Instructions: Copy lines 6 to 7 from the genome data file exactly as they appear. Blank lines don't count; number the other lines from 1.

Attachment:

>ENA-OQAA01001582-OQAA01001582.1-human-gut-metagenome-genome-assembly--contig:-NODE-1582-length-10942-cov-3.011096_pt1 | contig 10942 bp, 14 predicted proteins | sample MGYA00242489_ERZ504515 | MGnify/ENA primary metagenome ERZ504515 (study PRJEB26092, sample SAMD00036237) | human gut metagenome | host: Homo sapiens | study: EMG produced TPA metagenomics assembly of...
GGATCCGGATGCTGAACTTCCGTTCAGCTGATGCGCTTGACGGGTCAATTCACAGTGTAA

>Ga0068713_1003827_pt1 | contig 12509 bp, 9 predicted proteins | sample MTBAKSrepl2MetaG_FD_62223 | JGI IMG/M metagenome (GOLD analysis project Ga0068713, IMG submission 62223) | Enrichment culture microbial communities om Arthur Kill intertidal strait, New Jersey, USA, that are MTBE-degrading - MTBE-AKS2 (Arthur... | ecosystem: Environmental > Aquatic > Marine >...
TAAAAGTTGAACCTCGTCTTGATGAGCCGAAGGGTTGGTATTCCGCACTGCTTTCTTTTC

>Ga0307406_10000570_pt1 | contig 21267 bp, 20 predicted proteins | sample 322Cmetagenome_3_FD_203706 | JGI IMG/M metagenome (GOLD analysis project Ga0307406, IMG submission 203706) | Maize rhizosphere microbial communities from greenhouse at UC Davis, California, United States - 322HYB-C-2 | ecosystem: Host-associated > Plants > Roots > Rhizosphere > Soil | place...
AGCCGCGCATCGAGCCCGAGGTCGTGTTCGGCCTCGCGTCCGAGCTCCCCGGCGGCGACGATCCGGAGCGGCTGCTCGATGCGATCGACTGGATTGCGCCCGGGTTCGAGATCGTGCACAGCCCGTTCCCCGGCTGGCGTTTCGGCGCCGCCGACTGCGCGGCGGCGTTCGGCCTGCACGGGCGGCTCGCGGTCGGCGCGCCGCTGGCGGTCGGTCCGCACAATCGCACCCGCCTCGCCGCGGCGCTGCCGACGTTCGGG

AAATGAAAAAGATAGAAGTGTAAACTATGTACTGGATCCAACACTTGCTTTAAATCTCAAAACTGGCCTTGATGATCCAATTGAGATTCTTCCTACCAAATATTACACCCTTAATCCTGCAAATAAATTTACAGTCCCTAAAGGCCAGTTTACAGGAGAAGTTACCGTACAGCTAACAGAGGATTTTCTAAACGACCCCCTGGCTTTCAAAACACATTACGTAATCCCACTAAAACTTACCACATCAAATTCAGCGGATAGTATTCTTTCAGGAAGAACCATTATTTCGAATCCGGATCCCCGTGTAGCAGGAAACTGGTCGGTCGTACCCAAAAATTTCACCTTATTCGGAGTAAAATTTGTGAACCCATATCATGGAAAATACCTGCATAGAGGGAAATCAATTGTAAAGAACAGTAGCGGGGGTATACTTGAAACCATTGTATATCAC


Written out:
AGCCGCGCATCGAGCCCGAGGTCGTGTTCGGCCTCGCGTCCGAGCTCCCCGGCGGCGACGATCCGGAGCGGCTGCTCGATGCGATCGACTGGATTGCGCCCGGGTTCGAGATCGTGCACAGCCCGTTCCCCGGCTGGCGTTTCGGCGCCGCCGACTGCGCGGCGGCGTTCGGCCTGCACGGGCGGCTCGCGGTCGGCGCGCCGCTGGCGGTCGGTCCGCACAATCGCACCCGCCTCGCCGCGGCGCTGCCGACGTTCGGG

AAATGAAAAAGATAGAAGTGTAAACTATGTACTGGATCCAACACTTGCTTTAAATCTCAAAACTGGCCTTGATGATCCAATTGAGATTCTTCCTACCAAATATTACACCCTTAATCCTGCAAATAAATTTACAGTCCCTAAAGGCCAGTTTACAGGAGAAGTTACCGTACAGCTAACAGAGGATTTTCTAAACGACCCCCTGGCTTTCAAAACACATTACGTAATCCCACTAAAACTTACCACATCAAATTCAGCGGATAGTATTCTTTCAGGAAGAACCATTATTTCGAATCCGGATCCCCGTGTAGCAGGAAACTGGTCGGTCGTACCCAAAAATTTCACCTTATTCGGAGTAAAATTTGTGAACCCATATCATGGAAAATACCTGCATAGAGGGAAATCAATTGTAAAGAACAGTAGCGGGGGTATACTTGAAACCATTGTATATCAC